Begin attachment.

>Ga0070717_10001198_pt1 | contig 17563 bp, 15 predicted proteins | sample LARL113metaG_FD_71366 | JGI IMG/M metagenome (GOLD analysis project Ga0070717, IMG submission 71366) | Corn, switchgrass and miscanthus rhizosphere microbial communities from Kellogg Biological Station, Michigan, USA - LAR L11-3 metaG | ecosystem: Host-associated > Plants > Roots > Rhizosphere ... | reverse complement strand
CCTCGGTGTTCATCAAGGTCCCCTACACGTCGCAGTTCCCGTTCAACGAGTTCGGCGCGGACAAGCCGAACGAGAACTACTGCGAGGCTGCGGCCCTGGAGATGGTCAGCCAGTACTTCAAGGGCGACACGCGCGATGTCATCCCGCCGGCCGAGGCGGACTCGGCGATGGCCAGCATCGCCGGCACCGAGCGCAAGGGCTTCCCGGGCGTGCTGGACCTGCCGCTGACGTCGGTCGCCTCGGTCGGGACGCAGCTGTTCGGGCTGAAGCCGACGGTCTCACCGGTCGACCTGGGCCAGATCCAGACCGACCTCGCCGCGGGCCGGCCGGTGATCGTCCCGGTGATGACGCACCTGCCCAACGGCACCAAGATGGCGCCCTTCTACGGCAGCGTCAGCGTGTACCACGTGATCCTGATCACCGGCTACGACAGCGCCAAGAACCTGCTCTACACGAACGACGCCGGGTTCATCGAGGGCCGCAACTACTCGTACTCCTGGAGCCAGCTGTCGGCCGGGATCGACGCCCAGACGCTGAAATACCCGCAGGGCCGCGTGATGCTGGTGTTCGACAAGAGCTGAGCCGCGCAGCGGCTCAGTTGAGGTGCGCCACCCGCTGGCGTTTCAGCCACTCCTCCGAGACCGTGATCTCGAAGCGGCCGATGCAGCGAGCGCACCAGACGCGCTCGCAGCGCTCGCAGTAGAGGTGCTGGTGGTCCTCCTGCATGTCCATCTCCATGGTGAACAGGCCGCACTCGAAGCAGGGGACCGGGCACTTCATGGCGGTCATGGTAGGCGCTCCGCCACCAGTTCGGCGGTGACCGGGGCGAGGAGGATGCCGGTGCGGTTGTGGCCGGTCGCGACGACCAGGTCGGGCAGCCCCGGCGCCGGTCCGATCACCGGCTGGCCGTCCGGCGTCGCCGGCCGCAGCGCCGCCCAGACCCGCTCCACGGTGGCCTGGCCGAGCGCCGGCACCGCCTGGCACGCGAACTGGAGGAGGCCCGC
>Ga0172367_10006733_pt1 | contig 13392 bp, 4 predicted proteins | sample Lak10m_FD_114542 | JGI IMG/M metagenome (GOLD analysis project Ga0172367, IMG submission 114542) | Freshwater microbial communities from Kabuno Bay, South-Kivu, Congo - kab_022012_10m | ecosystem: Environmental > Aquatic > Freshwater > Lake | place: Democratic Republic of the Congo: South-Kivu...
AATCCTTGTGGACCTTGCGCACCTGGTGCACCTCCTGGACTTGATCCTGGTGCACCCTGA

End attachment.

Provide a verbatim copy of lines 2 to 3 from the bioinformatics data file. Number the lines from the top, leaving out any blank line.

CCTCGGTGTTCATCAAGGTCCCCTACACGTCGCAGTTCCCGTTCAACGAGTTCGGCGCGGACAAGCCGAACGAGAACTACTGCGAGGCTGCGGCCCTGGAGATGGTCAGCCAGTACTTCAAGGGCGACACGCGCGATGTCATCCCGCCGGCCGAGGCGGACTCGGCGATGGCCAGCATCGCCGGCACCGAGCGCAAGGGCTTCCCGGGCGTGCTGGACCTGCCGCTGACGTCGGTCGCCTCGGTCGGGACGCAGCTGTTCGGGCTGAAGCCGACGGTCTCACCGGTCGACCTGGGCCAGATCCAGACCGACCTCGCCGCGGGCCGGCCGGTGATCGTCCCGGTGATGACGCACCTGCCCAACGGCACCAAGATGGCGCCCTTCTACGGCAGCGTCAGCGTGTACCACGTGATCCTGATCACCGGCTACGACAGCGCCAAGAACCTGCTCTACACGAACGACGCCGGGTTCATCGAGGGCCGCAACTACTCGTACTCCTGGAGCCAGCTGTCGGCCGGGATCGACGCCCAGACGCTGAAATACCCGCAGGGCCGCGTGATGCTGGTGTTCGACAAGAGCTGAGCCGCGCAGCGGCTCAGTTGAGGTGCGCCACCCGCTGGCGTTTCAGCCACTCCTCCGAGACCGTGATCTCGAAGCGGCCGATGCAGCGAGCGCACCAGACGCGCTCGCAGCGCTCGCAGTAGAGGTGCTGGTGGTCCTCCTGCATGTCCATCTCCATGGTGAACAGGCCGCACTCGAAGCAGGGGACCGGGCACTTCATGGCGGTCATGGTAGGCGCTCCGCCACCAGTTCGGCGGTGACCGGGGCGAGGAGGATGCCGGTGCGGTTGTGGCCGGTCGCGACGACCAGGTCGGGCAGCCCCGGCGCCGGTCCGATCACCGGCTGGCCGTCCGGCGTCGCCGGCCGCAGCGCCGCCCAGACCCGCTCCACGGTGGCCTGGCCGAGCGCCGGCACCGCCTGGCACGCGAACTGGAGGAGGCCCGC
>Ga0172367_10006733_pt1 | contig 13392 bp, 4 predicted proteins | sample Lak10m_FD_114542 | JGI IMG/M metagenome (GOLD analysis project Ga0172367, IMG submission 114542) | Freshwater microbial communities from Kabuno Bay, South-Kivu, Congo - kab_022012_10m | ecosystem: Environmental > Aquatic > Freshwater > Lake | place: Democratic Republic of the Congo: South-Kivu...